Recipe For Out of Control Costs
I do like Anderson's Krugman-in-Wonderland blog. I was reading Krugman's blog for a very short time, but I couldn't stand the nonsense in it.
I like the way Anderson describes "a recipe for permitting costs to get out of control" with health care. Certainly the US is insane in how much it pays for health services, and insane to have what, about 1/3rd of the costs going to paper pushers? I digress...
Canadian health care costs are much more under control, except dental, which is probably more like the American model.
There are two ways to control costs, and Canada tends to control costs in that there is one main source of income for the health care industry and that is government and services are billed at a fee for service basis. Canadian doctors complain about what they make and their comparison of what is reasonable is to point to the US. I can not see the US health care system as it is surviving much longer without major restructuring. Near as I can figure the insurance companies have promise people services they don't have a hope in hell of delivering. The system has been one where those managing and selling it have been there for the day, what goes into their pocket, and much like government, the long term obligations are someone else's responsibility. And right now, who is making the most in the health insurance industry? Those that come up with the most creative ways to cut people who have been paying for insurance for years that actually need to use services. And those who are healthy are choosing to opt out because of declining disposable income. More digressing...
The demand side of health care services is unrestrained. Services are either "free" (Canada) or "I paid for it," (US health insurance) that the actual cost is never real considered. So in Canada you get stuff like this, an unemployed couple who have a baby that is so severely brain damaged it does not breathe on its own has been on a ventilator for about 4 months now and the parents have won a court order preventing doctors from taking the baby off life support. So, not only is the tax payer on the hook for the outrageous health care bill for a lost cause, the tax payer is probably also going to end up on the hook for lifetime care of this child.
I think a universal system where the user pays part of the cost would put some restrain on demand.
Here is how insane costs are where I am. The community I am in has no doctors, dentists or specialists of any kind. We have nurses and that is about it. About once or twice per month a doctor comes to town, I think 3 times per year a dentist comes to town, same kind of thing for an eye doctor. If you need to see a doctor for an emergency you are flown out to a medical centre and the same for if you need to see a specialist. I saw the bills on one of my flights to Yellowknife and it was about $3000. That flight was a private charter to Ft Simpson and then picking up the daily flight between Ft Simpson and Yellowknife. We have either direct charters to Yellowknife, or we go to Ft Simpson and then transfer from there. Twice I have known in advance that I would be in a place where there would be no transportation costs to see a specialist and I tried to arrange appointments and they system would not allow it. Well, first time the system would not allow it, and the second time the doctor did not see patients any of the 3 days I was in the city she lives in and only saw patients under what ever category I was stuck in every other week. No exceptions made for saving taxpayers that really expensive flight. On top of that, I'd probably need coverage for my classes two days because often you end up having to stay over night at a hotel covered by taxpayers as well. I have yet to actually go to Yellowknife for a doctor's appointment. I just can't support such waste. I am also pretty fed up with the arrogance of the medical profession for taking so little responsiblity to control costs.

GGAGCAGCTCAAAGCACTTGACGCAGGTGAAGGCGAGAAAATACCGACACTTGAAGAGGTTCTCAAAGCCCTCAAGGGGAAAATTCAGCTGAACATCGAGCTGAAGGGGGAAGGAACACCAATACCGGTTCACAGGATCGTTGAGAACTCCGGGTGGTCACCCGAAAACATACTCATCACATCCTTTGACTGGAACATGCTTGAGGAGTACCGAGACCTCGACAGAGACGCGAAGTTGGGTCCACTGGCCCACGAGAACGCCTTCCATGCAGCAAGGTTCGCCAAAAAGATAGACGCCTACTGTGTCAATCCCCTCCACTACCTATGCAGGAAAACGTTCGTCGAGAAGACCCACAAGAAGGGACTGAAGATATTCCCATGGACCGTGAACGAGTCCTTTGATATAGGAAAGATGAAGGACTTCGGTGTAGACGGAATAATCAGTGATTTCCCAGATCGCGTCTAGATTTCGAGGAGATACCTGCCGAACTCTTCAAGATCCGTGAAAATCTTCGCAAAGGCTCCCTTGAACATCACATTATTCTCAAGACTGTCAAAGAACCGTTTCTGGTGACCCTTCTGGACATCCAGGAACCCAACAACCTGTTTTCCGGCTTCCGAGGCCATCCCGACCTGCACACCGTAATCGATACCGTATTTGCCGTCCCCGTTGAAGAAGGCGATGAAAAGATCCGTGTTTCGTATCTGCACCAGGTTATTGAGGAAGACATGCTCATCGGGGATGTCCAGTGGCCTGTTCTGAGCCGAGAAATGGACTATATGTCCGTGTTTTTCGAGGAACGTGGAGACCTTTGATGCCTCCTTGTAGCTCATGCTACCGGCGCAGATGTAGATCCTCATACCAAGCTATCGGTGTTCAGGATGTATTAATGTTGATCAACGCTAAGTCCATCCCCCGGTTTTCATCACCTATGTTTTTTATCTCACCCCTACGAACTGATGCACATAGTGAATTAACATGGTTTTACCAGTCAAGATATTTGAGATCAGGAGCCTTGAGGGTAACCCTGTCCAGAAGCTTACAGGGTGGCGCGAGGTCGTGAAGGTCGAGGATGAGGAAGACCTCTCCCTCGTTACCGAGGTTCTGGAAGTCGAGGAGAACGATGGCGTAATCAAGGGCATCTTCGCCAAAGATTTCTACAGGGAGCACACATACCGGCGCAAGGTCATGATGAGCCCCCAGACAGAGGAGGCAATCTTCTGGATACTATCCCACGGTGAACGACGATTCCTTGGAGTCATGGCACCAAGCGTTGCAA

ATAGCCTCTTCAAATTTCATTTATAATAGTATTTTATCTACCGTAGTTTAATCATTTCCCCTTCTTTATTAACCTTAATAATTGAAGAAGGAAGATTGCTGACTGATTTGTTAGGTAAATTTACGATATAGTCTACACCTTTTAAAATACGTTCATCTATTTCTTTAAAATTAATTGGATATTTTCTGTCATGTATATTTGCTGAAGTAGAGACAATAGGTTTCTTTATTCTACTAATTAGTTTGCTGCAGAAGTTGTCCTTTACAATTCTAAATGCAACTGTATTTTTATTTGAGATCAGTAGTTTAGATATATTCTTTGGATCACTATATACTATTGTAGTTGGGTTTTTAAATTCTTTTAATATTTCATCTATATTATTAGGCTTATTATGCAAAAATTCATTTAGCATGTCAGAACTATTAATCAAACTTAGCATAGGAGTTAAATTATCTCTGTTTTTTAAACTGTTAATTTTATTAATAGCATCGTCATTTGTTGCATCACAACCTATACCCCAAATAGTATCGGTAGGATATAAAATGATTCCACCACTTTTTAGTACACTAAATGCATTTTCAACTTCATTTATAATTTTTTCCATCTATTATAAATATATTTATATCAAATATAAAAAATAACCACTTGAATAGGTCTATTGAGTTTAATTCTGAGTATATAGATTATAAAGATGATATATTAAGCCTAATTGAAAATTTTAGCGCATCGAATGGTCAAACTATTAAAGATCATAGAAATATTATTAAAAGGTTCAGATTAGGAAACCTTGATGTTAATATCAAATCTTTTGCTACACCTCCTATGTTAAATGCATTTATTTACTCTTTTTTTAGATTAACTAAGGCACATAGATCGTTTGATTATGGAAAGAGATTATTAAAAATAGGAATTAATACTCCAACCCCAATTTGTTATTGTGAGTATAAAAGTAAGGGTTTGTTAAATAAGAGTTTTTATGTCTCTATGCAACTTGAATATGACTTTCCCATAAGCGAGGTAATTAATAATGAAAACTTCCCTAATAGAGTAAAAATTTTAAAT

Americans spend something like 1.5 times more money on health services and they do not have better health outcomes and have a growing population without health insurance and can not afford health care. It suggest to me that the Canadian model is superior to the US model in that everyone has health services. We need to rein in costs, like a means test for helping people who can't afford subscriptions. Everyone else should just pay them.